POSTED: January 4th 2012

NEIL WILSON: What price an Olympic Games in your backyard?

Aerial view of the Olympic and Paralympic Village / London 2012
Aerial view of the Olympic and Paralympic Village / London 2012

THE NEIL WILSON COLUMN / An exclusive, authoritative series from Sports Features Communications

LONDON: My abiding earliest memory of the 500 acres to the east of London that has been transformed by an Olympic Games into the largest park created in Europe for 150 years is a mass of abandoned supermarket trolleys in polluted waterways.

That was 2003, two years before London won the right to host the Games when the area was an industrial wasteland of fridge mountains, scrapeyards and decaying disused factories crossed by gigantic pylons.

A tour conducted by British Olympic Association’s then chief executive Simon Clegg, the spirit behind the bid long before Sebastian Coe was called upon to head it, hardly left its media audience full of confidence that the phoenix that would arise from it would be the Queen Elizabeth Olympic Park.

What is there now is truly magnificent, clean, clear waterways, wildlife and maturing trees. I blink to believe my eyes whenever I am there, and that is not the rose-tinted vision of a Londoner proud that the city of his birth managed to fulfill its promise. See it for yourself this Olympic year and be amazed.

New hotels and apartment blocks, mostly finished, fill the surrounding streets. A $2 billion shopping centre, Europe’s biggest, is open for business on its eastern edge alongside a new station to bring 20,000 passengers an hour.

The latest poll, by The Times, found that three in four Britons want a part of it this summer, either as spectators or television viewers. Three in four of all tickets are sold, with the remainder to be released by April.

So everybody is happy? Not exactly, and certainly not in the locality. The arrival of the Olympic Games has pushed rents through the proverbial roof, pricing many into move to less yuppified postcode.

An increase of 8,000 new jobs is forecast but only 20 per cent of those have gone to locals, and the local mayor doubts that many in that statistic are true locals.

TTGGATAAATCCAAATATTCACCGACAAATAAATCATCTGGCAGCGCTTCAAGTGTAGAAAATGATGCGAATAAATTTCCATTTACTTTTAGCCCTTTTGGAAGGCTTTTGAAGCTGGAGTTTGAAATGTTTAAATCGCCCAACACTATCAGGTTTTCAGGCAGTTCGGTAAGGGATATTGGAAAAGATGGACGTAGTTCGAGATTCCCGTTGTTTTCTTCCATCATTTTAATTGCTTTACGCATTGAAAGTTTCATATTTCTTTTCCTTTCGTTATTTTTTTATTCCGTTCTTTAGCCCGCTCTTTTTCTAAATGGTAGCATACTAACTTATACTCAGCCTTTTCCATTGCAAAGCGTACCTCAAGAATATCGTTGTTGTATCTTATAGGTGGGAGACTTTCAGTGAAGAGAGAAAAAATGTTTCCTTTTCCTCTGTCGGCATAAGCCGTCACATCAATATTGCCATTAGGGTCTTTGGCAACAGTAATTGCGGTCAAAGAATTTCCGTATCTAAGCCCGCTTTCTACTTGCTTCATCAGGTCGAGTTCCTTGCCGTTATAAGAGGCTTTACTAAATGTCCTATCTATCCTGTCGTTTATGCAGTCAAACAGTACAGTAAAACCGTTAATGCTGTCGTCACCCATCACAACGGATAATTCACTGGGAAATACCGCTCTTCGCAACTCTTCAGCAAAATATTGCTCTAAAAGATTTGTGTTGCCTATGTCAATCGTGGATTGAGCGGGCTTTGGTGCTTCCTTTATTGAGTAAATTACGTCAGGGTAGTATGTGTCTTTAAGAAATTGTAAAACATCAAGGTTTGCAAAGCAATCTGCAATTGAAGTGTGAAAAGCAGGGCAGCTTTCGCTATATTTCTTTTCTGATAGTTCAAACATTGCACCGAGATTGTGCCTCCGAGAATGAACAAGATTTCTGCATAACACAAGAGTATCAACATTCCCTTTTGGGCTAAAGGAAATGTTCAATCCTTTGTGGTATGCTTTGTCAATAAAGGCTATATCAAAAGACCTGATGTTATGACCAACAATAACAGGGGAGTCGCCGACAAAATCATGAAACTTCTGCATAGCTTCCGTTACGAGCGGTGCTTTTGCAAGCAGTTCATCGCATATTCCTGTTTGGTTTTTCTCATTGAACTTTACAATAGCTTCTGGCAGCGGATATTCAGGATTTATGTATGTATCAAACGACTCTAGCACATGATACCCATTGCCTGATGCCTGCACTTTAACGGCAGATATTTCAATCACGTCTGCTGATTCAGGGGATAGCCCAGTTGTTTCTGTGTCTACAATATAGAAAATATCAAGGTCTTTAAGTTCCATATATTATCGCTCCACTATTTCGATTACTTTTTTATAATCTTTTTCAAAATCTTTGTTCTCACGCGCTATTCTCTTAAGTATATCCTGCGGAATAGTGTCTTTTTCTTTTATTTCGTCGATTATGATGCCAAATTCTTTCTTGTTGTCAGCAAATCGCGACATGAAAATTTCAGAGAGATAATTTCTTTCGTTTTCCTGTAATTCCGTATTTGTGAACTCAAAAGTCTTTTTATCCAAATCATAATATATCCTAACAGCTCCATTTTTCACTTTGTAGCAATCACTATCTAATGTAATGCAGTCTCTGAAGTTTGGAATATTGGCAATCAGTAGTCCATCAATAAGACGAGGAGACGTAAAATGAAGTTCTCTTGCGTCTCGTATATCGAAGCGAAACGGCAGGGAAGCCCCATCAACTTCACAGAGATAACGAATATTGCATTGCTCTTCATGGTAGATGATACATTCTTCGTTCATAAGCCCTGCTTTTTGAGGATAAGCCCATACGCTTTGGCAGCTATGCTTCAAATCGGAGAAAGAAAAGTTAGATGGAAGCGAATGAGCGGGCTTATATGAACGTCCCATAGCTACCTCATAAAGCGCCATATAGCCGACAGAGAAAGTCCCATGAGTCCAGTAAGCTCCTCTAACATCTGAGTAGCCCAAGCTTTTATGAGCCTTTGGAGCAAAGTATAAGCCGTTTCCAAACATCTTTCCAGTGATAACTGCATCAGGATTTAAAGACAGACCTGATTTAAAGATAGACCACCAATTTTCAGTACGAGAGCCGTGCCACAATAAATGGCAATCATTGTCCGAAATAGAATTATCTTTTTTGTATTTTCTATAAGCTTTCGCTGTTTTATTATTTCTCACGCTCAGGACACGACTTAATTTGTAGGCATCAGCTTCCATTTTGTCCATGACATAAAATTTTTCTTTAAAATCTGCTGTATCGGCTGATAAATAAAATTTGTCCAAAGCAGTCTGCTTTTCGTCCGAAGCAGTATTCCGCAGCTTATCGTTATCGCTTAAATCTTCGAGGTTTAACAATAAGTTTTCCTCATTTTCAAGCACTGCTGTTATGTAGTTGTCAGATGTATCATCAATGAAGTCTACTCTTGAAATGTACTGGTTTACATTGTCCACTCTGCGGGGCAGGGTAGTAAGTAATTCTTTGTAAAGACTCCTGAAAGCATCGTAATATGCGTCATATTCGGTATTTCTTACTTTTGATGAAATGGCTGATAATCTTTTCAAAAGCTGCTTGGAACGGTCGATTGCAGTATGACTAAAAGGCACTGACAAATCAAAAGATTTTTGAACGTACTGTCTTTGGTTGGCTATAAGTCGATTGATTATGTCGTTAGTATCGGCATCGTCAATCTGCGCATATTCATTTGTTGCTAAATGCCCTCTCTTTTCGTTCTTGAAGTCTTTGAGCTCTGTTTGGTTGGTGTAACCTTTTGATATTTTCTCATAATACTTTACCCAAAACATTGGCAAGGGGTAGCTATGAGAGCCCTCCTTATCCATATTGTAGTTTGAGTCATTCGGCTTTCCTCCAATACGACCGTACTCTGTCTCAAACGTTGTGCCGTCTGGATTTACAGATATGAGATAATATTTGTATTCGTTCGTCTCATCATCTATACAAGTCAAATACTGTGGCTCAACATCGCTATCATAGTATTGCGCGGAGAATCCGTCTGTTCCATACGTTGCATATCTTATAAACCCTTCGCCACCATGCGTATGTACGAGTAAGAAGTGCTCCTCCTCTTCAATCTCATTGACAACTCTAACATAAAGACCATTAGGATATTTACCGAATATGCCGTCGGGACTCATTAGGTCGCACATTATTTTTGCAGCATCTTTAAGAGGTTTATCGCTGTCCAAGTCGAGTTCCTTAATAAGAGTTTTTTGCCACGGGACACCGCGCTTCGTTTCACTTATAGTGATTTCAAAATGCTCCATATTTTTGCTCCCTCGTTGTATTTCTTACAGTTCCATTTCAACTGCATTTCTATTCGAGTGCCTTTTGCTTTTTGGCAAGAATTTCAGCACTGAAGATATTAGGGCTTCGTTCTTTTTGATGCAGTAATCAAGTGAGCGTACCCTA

A local MP, Diane Abbott, put the local attitude best when she said of the Olympic Park: “More and more it seems like a gigantic shimmering Star Wars entity which ordinary East Enders can see but cannot touch.”

My son lives one station stop from the Park. He can see the Stadium from the front door of his apartment. Not in July and August though. He will have headed for the hills, anywhere but London.

He failed to get a single ticket for events in the Park in last year’s ballot. No preference was given to locals. And he knows that getting to work will be even more tiresome than usual during the Olympics because of the lanes reserved for Olympic VIPs and the tens of thousands descending on the underground trains.

So the promise of “one of the boldest urban transformations in the world” may be fulfilled in full by this Olympic Games. How many though of the 23% polled who reckoned it a waste of time and money might be found in East London itself?

NEIL WILSON reported his first Olympic Games in Munich in 1972. He has since covered another nine summer and nine winter Olympics for various newspapers, including The Independent and the Daily Mail with whom he has worked for the last 19 years as Athletics and Olympic correspondent. He was Britain's Sports Journalist of the Year in 1984 and is the author of seven books.

Keywords · London 2012 · Neil Wilson · Olympic Games

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